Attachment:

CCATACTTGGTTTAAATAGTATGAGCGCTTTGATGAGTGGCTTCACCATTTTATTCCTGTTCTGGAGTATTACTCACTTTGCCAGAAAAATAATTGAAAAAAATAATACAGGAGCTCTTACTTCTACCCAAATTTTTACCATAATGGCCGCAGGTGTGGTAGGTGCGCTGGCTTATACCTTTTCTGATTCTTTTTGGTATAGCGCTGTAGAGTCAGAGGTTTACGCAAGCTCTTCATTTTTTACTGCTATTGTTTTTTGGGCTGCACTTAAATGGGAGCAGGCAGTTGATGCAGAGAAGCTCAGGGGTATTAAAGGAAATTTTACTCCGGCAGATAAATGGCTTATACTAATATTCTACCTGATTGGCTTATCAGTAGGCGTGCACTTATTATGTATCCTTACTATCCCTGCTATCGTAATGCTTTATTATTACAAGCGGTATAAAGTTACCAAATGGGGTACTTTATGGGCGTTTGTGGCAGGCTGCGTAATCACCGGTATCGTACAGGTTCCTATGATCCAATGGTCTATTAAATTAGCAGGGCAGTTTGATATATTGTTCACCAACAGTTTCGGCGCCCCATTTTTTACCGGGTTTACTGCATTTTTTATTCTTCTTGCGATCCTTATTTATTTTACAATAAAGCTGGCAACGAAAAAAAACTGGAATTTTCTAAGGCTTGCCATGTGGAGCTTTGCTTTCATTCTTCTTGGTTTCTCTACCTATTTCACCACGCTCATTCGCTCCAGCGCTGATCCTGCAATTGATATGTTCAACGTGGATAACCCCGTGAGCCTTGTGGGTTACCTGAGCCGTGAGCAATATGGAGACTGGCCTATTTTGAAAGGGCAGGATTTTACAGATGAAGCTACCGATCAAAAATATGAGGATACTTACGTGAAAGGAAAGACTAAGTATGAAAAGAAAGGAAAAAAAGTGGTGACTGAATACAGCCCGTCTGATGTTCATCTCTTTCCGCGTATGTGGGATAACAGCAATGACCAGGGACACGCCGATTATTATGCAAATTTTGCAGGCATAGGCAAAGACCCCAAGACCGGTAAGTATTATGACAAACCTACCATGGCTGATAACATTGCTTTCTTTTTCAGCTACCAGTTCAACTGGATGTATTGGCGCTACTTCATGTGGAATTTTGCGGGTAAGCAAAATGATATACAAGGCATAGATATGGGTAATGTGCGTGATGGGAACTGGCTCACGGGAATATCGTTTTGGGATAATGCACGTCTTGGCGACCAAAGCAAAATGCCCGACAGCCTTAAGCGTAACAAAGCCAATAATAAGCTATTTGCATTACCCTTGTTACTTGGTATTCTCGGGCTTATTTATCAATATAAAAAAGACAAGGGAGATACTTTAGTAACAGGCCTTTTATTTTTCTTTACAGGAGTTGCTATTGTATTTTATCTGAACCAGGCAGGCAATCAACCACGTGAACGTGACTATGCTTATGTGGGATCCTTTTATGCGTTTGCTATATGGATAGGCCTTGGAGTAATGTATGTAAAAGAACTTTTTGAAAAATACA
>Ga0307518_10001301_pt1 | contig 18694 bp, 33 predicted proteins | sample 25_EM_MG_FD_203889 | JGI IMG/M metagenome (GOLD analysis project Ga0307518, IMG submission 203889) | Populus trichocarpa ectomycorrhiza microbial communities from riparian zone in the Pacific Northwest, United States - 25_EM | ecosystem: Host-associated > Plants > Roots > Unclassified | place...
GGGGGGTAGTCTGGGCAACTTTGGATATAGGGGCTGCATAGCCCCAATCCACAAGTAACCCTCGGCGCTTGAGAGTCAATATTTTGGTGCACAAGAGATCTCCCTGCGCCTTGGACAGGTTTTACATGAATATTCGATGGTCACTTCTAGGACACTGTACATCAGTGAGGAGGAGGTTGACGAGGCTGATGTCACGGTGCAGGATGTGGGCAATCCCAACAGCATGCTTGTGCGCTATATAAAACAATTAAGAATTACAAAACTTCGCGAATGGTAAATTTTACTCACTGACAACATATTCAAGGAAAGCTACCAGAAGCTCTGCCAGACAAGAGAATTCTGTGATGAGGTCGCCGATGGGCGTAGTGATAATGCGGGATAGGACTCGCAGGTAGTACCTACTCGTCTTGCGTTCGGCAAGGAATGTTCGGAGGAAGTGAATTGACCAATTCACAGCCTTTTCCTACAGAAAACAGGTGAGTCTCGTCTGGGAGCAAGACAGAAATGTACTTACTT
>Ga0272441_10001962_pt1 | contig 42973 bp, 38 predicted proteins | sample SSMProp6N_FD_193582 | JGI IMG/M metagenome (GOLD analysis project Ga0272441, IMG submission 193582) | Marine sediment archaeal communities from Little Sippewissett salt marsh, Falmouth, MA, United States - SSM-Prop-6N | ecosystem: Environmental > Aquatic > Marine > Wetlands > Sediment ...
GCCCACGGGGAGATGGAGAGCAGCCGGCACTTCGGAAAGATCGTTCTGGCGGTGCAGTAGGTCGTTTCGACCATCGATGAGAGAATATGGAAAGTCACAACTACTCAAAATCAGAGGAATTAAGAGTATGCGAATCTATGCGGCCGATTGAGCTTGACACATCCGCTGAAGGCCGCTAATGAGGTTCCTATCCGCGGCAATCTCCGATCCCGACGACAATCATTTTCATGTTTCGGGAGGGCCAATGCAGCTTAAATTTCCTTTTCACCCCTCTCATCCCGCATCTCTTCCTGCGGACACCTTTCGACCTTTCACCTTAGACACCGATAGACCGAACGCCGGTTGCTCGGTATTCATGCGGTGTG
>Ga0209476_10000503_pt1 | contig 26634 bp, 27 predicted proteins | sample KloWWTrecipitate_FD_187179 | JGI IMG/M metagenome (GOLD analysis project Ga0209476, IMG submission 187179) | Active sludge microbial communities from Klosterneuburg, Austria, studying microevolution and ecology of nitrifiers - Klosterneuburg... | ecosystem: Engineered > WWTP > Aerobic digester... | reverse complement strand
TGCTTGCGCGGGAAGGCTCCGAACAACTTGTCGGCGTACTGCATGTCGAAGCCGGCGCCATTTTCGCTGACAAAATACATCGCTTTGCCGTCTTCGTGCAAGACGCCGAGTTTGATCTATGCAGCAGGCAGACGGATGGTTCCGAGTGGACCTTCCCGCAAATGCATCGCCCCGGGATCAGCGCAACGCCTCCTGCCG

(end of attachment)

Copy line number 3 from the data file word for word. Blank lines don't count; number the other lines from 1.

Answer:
GGGGGGTAGTCTGGGCAACTTTGGATATAGGGGCTGCATAGCCCCAATCCACAAGTAACCCTCGGCGCTTGAGAGTCAATATTTTGGTGCACAAGAGATCTCCCTGCGCCTTGGACAGGTTTTACATGAATATTCGATGGTCACTTCTAGGACACTGTACATCAGTGAGGAGGAGGTTGACGAGGCTGATGTCACGGTGCAGGATGTGGGCAATCCCAACAGCATGCTTGTGCGCTATATAAAACAATTAAGAATTACAAAACTTCGCGAATGGTAAATTTTACTCACTGACAACATATTCAAGGAAAGCTACCAGAAGCTCTGCCAGACAAGAGAATTCTGTGATGAGGTCGCCGATGGGCGTAGTGATAATGCGGGATAGGACTCGCAGGTAGTACCTACTCGTCTTGCGTTCGGCAAGGAATGTTCGGAGGAAGTGAATTGACCAATTCACAGCCTTTTCCTACAGAAAACAGGTGAGTCTCGTCTGGGAGCAAGACAGAAATGTACTTACTT